Dota 2’s much-needed ranked rework is bad news for smurfs

Regular players benefit in other ways, too.

Image via Valve

Dota 2 smurfs face their toughest challenge yet thanks to a much-needed re-work to the ranked system. Rather than using the traditional Elo algorithm based purely on wins and losses, it now uses a different algorithm, Glicko, which will make them move up quicker, thanks to the New Frontiers patch from April 20.

Valve explained it as follows: Rank is an estimate of a player’s skill. Rank Confidence is their confidence in that estimate. The new system puts more of an emphasis on Rank Confidence. To do that, matches no longer result in gaining or losing a fixed amount of MMR gain/loss. Instead, it varies based on the Ranks and Rank Confidence of others, causing those who are clearly too good for any given bracket to climb ranks at a faster pace.

It will, however, be capped at a certain amount to avoid tanking.

These changes leaked back in March, but now they’re finally live. And while it’s bad news for smurfs, it’s excellent news for returning players and everyone else, especially those who feel like they’re currently placed lower than where they ought to be. The new system ensures players will move up or down to whatever rank they should be with ease.

The changes were put into effect the moment the patch went live. To kick things off, all players have been placed back into a calibration mode loosely based on their previous rank.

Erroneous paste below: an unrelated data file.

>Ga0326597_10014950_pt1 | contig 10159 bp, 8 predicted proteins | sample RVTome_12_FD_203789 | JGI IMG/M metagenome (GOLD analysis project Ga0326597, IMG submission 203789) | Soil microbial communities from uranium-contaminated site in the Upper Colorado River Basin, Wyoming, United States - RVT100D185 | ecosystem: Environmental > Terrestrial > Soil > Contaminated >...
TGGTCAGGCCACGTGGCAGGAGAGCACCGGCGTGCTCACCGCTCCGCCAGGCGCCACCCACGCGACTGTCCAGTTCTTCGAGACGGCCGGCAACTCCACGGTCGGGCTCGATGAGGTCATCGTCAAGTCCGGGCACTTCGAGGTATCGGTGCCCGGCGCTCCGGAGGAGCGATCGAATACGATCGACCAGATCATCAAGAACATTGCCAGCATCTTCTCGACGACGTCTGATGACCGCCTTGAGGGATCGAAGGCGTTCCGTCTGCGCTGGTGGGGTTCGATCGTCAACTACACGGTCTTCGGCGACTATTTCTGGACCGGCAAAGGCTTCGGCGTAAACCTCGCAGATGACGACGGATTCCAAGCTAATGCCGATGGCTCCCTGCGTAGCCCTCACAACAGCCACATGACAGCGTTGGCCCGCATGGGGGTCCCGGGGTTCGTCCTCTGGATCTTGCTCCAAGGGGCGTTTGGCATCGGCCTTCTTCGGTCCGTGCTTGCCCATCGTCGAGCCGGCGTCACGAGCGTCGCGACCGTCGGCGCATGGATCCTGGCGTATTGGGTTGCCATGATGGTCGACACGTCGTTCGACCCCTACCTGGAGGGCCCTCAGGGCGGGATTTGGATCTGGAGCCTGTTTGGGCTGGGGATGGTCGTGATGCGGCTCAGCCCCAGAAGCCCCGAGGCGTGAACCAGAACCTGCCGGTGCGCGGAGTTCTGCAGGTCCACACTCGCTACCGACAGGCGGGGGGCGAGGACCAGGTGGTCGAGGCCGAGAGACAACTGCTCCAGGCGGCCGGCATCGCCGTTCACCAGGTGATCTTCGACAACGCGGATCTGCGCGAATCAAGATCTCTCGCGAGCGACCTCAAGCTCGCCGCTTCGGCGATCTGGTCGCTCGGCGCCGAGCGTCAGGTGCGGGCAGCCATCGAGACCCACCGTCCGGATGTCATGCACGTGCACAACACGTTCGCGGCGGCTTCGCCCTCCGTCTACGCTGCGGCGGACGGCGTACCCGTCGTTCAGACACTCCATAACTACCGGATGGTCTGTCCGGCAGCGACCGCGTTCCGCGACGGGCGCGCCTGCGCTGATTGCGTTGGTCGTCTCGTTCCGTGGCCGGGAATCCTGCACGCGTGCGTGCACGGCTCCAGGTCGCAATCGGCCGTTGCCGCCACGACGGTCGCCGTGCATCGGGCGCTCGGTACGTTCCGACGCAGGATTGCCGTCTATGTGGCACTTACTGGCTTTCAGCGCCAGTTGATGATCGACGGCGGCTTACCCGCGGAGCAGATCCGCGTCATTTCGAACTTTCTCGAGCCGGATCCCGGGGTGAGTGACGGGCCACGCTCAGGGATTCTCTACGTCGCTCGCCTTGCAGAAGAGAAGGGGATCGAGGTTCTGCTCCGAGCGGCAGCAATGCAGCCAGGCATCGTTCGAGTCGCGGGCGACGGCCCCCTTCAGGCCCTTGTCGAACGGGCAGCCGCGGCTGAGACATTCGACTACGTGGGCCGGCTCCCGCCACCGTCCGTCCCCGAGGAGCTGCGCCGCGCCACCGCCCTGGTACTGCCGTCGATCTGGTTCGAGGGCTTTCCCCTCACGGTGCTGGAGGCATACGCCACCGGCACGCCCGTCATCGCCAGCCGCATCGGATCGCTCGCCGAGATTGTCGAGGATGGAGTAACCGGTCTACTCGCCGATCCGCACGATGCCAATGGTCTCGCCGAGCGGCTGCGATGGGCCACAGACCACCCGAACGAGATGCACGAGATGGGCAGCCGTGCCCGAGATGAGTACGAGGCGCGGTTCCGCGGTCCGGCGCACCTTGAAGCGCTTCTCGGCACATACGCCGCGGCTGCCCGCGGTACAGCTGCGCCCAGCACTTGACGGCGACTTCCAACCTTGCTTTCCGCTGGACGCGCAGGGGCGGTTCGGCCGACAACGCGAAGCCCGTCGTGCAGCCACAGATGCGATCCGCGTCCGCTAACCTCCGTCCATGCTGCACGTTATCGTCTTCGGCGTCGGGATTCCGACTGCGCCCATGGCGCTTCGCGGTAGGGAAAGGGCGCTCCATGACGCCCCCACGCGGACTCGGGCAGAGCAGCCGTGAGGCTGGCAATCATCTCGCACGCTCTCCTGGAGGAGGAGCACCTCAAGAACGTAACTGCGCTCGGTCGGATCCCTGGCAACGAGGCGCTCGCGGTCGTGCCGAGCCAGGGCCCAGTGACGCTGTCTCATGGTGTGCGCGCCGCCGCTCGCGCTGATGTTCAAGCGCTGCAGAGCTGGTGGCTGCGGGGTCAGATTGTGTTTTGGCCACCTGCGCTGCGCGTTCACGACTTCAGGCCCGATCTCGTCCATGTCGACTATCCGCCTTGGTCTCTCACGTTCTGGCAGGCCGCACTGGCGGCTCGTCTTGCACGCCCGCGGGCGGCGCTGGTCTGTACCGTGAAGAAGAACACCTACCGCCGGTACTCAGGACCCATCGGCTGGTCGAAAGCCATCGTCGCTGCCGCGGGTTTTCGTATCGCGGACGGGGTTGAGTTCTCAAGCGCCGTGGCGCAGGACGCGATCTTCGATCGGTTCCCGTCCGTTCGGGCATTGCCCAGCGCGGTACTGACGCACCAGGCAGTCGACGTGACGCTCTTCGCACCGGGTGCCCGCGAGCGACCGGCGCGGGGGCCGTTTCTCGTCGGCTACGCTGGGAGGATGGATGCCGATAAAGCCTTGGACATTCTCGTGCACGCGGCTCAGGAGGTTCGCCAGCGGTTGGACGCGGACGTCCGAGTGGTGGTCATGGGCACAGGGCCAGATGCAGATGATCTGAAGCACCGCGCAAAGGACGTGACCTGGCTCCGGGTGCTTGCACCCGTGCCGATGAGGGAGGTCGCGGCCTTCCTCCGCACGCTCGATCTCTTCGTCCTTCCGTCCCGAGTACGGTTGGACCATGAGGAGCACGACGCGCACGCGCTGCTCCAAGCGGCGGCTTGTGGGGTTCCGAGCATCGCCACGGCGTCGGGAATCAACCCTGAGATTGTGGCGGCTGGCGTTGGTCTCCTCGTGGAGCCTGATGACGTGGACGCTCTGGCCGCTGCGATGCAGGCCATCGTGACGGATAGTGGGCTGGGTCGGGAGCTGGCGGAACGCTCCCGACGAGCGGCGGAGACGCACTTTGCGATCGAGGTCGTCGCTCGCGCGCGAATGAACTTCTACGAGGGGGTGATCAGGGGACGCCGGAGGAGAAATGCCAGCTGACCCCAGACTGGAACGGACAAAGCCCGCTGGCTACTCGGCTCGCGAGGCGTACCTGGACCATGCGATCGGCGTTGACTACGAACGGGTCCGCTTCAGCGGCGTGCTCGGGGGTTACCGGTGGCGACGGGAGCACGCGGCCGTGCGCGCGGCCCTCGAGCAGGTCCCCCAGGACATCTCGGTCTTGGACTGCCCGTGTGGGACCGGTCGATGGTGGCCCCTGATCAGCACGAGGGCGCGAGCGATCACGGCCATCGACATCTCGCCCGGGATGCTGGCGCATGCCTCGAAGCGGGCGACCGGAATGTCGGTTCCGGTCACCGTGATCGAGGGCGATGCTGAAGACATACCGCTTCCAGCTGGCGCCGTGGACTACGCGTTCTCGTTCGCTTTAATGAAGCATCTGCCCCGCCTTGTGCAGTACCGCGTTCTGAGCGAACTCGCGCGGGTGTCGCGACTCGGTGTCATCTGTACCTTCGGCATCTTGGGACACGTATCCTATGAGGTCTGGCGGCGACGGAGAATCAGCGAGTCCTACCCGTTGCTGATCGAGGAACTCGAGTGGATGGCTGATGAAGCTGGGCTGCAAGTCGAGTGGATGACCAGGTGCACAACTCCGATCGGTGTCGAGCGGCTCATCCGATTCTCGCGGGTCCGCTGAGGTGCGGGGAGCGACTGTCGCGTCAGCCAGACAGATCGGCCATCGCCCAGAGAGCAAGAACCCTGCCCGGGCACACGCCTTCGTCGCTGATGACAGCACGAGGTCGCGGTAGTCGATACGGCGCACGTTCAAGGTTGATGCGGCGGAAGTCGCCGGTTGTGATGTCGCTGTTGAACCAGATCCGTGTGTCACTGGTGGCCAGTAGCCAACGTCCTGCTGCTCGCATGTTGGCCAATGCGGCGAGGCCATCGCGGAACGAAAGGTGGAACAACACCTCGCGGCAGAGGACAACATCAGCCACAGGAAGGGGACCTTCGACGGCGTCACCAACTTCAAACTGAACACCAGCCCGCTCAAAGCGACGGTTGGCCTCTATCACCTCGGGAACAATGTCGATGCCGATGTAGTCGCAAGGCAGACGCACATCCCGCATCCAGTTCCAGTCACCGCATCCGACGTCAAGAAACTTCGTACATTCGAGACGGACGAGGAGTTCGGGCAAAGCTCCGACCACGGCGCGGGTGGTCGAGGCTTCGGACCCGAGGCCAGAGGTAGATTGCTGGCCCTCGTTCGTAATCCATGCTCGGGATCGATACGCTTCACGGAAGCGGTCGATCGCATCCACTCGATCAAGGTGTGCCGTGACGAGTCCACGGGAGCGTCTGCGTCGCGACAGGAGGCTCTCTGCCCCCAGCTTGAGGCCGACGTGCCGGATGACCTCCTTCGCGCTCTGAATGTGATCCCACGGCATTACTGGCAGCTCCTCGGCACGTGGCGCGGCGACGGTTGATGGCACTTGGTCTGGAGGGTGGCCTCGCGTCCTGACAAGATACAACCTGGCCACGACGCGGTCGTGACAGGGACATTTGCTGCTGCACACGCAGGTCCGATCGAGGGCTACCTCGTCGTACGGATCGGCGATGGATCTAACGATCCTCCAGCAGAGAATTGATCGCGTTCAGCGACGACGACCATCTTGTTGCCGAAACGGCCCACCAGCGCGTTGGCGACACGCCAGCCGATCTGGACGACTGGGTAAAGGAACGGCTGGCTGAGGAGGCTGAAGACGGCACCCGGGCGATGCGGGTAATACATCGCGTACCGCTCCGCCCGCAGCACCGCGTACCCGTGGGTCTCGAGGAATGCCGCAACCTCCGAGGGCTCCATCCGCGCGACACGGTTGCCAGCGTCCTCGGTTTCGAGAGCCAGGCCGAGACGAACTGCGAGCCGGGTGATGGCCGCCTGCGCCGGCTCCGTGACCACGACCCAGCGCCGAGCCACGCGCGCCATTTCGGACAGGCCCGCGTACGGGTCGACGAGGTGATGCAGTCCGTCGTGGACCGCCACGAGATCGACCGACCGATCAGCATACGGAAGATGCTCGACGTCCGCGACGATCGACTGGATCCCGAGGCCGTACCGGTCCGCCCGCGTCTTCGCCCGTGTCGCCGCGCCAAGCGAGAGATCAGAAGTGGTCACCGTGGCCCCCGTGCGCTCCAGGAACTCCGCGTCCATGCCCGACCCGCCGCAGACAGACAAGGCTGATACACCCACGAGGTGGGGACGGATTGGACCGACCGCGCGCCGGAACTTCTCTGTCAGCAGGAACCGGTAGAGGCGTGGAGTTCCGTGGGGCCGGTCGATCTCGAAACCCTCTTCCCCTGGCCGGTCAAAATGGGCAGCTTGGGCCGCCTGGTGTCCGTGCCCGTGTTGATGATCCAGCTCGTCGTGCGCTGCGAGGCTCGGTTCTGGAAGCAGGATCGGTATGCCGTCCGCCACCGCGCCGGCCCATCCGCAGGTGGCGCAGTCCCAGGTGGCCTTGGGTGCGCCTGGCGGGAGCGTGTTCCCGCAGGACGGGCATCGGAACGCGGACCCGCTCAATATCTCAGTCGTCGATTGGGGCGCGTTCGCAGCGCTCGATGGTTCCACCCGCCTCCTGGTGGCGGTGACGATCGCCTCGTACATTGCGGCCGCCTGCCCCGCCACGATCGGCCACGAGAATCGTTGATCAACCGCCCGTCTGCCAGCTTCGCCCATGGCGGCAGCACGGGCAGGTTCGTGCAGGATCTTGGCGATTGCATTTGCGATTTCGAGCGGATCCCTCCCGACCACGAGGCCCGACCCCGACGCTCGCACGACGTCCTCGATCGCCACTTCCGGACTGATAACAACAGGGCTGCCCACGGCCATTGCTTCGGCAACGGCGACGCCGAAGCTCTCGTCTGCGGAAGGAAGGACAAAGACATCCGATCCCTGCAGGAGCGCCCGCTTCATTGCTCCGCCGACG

Rather than being ten matches as it used to, calibration now finishes whenever the algorithm figures out a player’s Rank Confidence with precision.

Related: Biggest winners and losers of Dota 2 Patch 7.33

Valve warned players their brackets will likely be different than those they were placed in before, but insists the skill of others in those brackets will match theirs. The only thing that’s changed is the distribution. Rank Confidence also drops when players don’t play matches, so they’ll need to bump it up again after taking time off to make it more precise again.

Immortal-ranked players are also in for a treat. Valve has resigned matchmaking at that level to assign a captain on each team, who can then draft the remaining eight into their teams to help them pick and choose teammates they’ve gelled with.

What this means is everyone’s a winner, except for Dota 2 smurfs, who will have a much harder time ruining the fun for others in lower-ranked games to inflate their egos.


Alex Tsiaoussidis
Staff Writer for Dot Esports. I am a passionate gamer with years of experience covering all things gaming, esports, and streaming. I have extra love for Dota 2, Pokémon, and Apex Legends.